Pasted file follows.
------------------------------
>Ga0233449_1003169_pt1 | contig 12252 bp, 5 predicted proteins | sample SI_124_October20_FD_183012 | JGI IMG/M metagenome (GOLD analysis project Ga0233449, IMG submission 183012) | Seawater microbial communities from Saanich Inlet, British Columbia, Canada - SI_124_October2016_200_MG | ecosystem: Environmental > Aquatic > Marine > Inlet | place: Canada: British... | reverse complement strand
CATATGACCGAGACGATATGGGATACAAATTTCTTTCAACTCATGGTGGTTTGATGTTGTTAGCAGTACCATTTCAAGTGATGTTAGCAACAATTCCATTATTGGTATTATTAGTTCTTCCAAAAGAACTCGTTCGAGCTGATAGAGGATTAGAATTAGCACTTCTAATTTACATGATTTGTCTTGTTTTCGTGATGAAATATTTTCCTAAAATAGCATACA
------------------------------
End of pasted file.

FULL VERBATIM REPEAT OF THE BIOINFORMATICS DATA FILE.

>Ga0233449_1003169_pt1 | contig 12252 bp, 5 predicted proteins | sample SI_124_October20_FD_183012 | JGI IMG/M metagenome (GOLD analysis project Ga0233449, IMG submission 183012) | Seawater microbial communities from Saanich Inlet, British Columbia, Canada - SI_124_October2016_200_MG | ecosystem: Environmental > Aquatic > Marine > Inlet | place: Canada: British... | reverse complement strand
CATATGACCGAGACGATATGGGATACAAATTTCTTTCAACTCATGGTGGTTTGATGTTGTTAGCAGTACCATTTCAAGTGATGTTAGCAACAATTCCATTATTGGTATTATTAGTTCTTCCAAAAGAACTCGTTCGAGCTGATAGAGGATTAGAATTAGCACTTCTAATTTACATGATTTGTCTTGTTTTCGTGATGAAATATTTTCCTAAAATAGCATACA